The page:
- the wages of Welsh-American labourers,
- the distances and fares of rail road journeys,
- the exchange rates presented to immigrants at the New York exchange offices,
- the value of American money in other currencies,
- maps of towns and villages,
- details of land “bought” from the Native Americans in Oregon for settlers (some among them Welsh),
- a newspaper clipping about lows in temperature across the Eastern United States,
- a note about tragic deaths in Brooklyn when a frozen river collapsed (1852),
- and a letter from home included in the diary, a friend asks Iorthryn, ‘Why did you leave Wales to come to this barren country?’(!).
January 14, 2010
I didn’t really have a sense of the connection between the United States and Wales, until 2008 when I was visiting Philadelphia and I took a photograph of a plaque put there by the Welsh Society of Philadelphia (erected March 1st (St David’s Day) 1968). The plaque is inscribed with the following words:
COMMEMORATING THE WELSH CONTRIBUTION TO THE FOUNDING OF THE CITY OF PHILADELPHIA, THE COMMONWEALTH OF PENNSYLVANIA AND THE UNITED STATES OF AMERICA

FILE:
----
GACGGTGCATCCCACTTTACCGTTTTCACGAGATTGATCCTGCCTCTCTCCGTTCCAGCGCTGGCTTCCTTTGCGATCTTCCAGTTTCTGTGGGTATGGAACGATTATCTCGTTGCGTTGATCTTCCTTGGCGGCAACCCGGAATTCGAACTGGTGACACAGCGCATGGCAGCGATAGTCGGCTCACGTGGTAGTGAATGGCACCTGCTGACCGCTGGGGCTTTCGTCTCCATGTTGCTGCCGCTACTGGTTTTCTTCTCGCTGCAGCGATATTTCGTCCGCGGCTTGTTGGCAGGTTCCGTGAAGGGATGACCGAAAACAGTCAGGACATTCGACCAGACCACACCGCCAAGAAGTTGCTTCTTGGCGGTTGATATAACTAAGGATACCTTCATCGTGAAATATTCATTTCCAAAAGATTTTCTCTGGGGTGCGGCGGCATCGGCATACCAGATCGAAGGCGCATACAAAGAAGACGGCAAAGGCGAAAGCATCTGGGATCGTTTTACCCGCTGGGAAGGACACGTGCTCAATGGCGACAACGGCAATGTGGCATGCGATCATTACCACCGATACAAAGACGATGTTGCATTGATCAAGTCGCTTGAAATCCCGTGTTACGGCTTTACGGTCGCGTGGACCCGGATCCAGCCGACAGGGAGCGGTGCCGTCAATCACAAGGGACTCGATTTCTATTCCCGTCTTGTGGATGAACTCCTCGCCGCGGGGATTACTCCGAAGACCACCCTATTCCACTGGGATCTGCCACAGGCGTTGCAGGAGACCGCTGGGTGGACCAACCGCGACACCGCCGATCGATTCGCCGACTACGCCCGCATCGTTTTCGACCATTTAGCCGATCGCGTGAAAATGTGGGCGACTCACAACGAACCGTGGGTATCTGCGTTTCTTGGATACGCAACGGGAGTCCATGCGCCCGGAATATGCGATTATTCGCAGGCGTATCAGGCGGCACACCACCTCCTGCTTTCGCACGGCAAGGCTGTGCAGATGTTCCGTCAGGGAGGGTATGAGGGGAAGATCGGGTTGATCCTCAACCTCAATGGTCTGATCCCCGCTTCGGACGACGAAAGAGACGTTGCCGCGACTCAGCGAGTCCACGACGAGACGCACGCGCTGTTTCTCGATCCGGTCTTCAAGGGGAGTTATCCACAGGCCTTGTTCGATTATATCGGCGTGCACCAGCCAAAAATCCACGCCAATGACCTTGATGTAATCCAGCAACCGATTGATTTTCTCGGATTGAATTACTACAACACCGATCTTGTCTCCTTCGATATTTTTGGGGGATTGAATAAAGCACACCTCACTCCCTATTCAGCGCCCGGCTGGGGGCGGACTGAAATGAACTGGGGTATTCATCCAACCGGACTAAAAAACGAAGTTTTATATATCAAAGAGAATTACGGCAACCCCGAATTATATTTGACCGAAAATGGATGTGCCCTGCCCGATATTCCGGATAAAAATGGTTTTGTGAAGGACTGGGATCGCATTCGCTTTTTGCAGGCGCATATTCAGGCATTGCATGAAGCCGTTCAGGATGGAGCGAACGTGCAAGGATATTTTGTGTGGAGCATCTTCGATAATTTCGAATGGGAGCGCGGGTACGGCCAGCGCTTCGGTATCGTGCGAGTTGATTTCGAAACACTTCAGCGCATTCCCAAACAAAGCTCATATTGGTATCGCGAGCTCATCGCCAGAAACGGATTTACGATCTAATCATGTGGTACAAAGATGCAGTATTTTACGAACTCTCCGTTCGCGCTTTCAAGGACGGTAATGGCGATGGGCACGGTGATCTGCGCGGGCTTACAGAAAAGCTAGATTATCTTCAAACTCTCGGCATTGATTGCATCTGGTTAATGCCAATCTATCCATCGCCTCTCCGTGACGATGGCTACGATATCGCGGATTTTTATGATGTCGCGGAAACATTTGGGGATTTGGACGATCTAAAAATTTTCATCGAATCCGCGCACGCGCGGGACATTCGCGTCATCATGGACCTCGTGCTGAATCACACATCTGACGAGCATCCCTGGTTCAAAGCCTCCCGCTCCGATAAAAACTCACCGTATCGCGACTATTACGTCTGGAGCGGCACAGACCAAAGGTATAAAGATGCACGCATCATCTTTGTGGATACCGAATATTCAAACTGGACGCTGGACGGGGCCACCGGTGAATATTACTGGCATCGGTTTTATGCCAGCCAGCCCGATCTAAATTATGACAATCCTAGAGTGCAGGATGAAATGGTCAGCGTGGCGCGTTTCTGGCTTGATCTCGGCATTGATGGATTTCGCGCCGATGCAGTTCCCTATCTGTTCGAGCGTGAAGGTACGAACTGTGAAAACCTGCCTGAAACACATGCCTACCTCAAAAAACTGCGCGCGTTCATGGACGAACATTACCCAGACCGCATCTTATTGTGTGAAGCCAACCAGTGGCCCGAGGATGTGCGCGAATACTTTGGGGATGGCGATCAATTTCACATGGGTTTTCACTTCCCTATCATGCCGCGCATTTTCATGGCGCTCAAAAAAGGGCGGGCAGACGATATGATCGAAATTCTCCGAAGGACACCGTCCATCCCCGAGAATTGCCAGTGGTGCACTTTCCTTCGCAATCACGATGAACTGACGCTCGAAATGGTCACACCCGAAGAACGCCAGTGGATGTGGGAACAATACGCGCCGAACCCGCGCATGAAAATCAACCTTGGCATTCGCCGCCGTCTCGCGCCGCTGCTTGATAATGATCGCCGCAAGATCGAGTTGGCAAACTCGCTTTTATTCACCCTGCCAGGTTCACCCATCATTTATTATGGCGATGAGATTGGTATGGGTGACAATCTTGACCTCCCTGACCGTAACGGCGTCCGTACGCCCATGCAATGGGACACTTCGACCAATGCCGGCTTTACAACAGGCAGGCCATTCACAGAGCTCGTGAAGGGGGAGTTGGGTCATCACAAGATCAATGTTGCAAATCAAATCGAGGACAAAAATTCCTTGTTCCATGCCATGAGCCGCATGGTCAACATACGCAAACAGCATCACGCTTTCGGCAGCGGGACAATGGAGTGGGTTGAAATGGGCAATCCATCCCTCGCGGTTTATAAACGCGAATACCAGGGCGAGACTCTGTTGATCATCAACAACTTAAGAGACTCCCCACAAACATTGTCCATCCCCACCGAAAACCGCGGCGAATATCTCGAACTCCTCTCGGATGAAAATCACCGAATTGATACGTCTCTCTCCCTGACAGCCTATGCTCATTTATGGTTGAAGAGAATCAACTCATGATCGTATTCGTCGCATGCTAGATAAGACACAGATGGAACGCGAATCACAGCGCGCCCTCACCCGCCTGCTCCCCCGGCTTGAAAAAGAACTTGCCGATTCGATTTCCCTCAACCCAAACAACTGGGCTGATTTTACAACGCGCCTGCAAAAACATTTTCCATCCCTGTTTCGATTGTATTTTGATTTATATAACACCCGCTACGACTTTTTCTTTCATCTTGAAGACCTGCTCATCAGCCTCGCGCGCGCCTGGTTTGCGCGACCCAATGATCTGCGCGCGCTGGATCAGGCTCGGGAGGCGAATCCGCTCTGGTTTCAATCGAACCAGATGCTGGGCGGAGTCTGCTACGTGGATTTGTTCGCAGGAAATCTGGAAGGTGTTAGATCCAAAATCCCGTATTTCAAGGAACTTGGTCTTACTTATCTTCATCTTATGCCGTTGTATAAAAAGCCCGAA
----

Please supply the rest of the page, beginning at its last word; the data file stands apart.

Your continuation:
A number of famous Americans are commemorated on the plaque including:
*William Penn 1644-1718 – described as ‘proclaimer of the free religion and founder of New Wales, later named Pennsylvania’;
*Robert Morris 1734-1806 – ‘foremost financier of the American Revolution and signer of the Declaration of Independence’;
*and Thomas Jefferson, 1743-1826, – ‘Third President of the United States and author of the Declaration of Independence’.
What I didn’t realise then was that the Welsh heritage of colonialists who came to the US was in fact deeply valued and emphasised. As E.T. Ashton writes, Welsh immigrants ‘were able to maintain their Welshness because of certain identified characteristics such as a sense of nationality, a distinctive culture and identifiable standards of respectable behaviour’ (1984: xv). Ashton goes on to define the factors that stimulated Welsh immigration in the US as being ‘religious (such as the Quakers who fled from religious persecution in the late seventeenth century), economic, political, cultural and even what might be termed nationalistic, those attempts to establish a new Wales on American soil (such as the setting up of the Brynffynnon colony in Tennesse by Samuel Roberts in the 1850s’ (xvi). William D. Jones puts it simply: ‘they moved in search of a better life’ (1997: xviii).